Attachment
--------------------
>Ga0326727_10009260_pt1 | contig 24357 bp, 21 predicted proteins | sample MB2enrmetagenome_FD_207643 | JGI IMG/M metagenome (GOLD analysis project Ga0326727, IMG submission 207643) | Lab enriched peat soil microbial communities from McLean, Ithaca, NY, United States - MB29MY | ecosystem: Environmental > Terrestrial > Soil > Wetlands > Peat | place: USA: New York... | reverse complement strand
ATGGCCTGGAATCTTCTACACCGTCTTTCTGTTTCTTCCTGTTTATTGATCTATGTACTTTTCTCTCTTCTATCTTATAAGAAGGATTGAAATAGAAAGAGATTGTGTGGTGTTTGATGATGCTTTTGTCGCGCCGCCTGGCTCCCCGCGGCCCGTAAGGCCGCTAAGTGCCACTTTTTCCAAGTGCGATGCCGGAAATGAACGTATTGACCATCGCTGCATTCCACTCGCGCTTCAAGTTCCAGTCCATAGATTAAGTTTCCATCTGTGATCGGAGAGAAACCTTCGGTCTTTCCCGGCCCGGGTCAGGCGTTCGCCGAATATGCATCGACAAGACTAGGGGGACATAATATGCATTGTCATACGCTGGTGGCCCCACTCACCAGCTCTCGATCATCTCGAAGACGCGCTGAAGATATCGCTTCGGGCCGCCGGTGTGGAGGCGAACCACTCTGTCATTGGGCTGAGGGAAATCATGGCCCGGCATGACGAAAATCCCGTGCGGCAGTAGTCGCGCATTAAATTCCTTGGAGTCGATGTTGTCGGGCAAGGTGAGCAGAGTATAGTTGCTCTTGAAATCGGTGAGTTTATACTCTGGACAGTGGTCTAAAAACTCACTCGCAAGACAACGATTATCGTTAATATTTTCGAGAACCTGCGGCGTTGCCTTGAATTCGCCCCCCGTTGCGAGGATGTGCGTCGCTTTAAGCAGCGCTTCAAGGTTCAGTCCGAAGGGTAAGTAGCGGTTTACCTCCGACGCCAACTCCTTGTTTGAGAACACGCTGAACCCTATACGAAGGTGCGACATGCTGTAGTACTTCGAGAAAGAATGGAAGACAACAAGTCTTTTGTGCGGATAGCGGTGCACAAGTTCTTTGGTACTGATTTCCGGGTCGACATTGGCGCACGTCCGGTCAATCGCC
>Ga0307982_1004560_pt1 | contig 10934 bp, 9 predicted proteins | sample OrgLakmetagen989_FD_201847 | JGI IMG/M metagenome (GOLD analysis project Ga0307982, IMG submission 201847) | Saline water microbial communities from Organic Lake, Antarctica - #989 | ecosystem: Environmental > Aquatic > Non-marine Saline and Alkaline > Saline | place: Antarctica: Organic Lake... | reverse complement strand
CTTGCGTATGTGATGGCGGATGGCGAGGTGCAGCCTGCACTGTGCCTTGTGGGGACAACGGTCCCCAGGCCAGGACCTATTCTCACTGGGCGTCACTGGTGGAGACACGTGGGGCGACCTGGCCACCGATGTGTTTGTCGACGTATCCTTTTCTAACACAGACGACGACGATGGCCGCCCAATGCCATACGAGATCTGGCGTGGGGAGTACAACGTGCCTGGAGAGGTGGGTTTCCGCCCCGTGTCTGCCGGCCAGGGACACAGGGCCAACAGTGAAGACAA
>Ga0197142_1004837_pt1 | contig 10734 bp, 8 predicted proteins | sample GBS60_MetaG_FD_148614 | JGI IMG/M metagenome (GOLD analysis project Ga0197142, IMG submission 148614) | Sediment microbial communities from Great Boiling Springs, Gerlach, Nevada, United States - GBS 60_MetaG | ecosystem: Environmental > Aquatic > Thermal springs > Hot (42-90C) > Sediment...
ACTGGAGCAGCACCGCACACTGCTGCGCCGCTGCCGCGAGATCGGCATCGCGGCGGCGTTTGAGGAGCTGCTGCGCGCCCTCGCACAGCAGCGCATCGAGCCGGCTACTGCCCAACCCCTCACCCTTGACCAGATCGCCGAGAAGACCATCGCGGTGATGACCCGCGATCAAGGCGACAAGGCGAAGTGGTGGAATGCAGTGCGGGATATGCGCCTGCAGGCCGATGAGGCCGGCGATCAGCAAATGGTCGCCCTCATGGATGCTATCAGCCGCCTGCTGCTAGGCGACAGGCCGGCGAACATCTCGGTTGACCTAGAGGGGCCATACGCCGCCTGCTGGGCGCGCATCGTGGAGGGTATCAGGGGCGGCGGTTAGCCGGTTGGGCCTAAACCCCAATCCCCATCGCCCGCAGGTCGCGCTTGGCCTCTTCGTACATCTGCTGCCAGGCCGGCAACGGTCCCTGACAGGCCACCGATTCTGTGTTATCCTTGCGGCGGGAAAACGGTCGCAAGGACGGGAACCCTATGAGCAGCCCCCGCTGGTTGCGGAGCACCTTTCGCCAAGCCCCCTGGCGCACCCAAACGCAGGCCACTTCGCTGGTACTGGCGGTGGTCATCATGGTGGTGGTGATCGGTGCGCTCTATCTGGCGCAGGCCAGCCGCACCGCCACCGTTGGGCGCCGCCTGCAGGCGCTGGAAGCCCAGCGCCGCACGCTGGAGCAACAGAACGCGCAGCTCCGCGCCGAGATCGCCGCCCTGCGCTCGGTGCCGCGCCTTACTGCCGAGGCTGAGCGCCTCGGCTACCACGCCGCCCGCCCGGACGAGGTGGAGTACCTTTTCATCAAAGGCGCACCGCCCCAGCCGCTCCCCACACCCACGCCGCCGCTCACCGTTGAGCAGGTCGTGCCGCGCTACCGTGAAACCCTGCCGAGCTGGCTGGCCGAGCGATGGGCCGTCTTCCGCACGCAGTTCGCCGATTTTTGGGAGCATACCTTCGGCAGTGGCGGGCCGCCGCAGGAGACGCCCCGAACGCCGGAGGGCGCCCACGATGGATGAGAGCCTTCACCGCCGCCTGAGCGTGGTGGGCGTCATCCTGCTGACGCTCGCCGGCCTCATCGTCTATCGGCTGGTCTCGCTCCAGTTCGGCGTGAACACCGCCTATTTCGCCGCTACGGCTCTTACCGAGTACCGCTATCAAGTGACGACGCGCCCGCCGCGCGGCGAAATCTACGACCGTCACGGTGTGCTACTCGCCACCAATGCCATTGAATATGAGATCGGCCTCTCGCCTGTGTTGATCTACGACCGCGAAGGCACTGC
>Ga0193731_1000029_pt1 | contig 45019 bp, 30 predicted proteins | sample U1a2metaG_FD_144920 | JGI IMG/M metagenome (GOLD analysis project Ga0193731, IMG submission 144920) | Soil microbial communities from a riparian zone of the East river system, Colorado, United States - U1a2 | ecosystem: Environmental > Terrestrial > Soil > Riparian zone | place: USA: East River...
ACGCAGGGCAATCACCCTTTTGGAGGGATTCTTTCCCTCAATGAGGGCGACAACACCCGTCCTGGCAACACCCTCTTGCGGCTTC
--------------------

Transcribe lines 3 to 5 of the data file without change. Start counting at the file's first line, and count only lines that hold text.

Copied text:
>Ga0307982_1004560_pt1 | contig 10934 bp, 9 predicted proteins | sample OrgLakmetagen989_FD_201847 | JGI IMG/M metagenome (GOLD analysis project Ga0307982, IMG submission 201847) | Saline water microbial communities from Organic Lake, Antarctica - #989 | ecosystem: Environmental > Aquatic > Non-marine Saline and Alkaline > Saline | place: Antarctica: Organic Lake... | reverse complement strand
CTTGCGTATGTGATGGCGGATGGCGAGGTGCAGCCTGCACTGTGCCTTGTGGGGACAACGGTCCCCAGGCCAGGACCTATTCTCACTGGGCGTCACTGGTGGAGACACGTGGGGCGACCTGGCCACCGATGTGTTTGTCGACGTATCCTTTTCTAACACAGACGACGACGATGGCCGCCCAATGCCATACGAGATCTGGCGTGGGGAGTACAACGTGCCTGGAGAGGTGGGTTTCCGCCCCGTGTCTGCCGGCCAGGGACACAGGGCCAACAGTGAAGACAA
>Ga0197142_1004837_pt1 | contig 10734 bp, 8 predicted proteins | sample GBS60_MetaG_FD_148614 | JGI IMG/M metagenome (GOLD analysis project Ga0197142, IMG submission 148614) | Sediment microbial communities from Great Boiling Springs, Gerlach, Nevada, United States - GBS 60_MetaG | ecosystem: Environmental > Aquatic > Thermal springs > Hot (42-90C) > Sediment...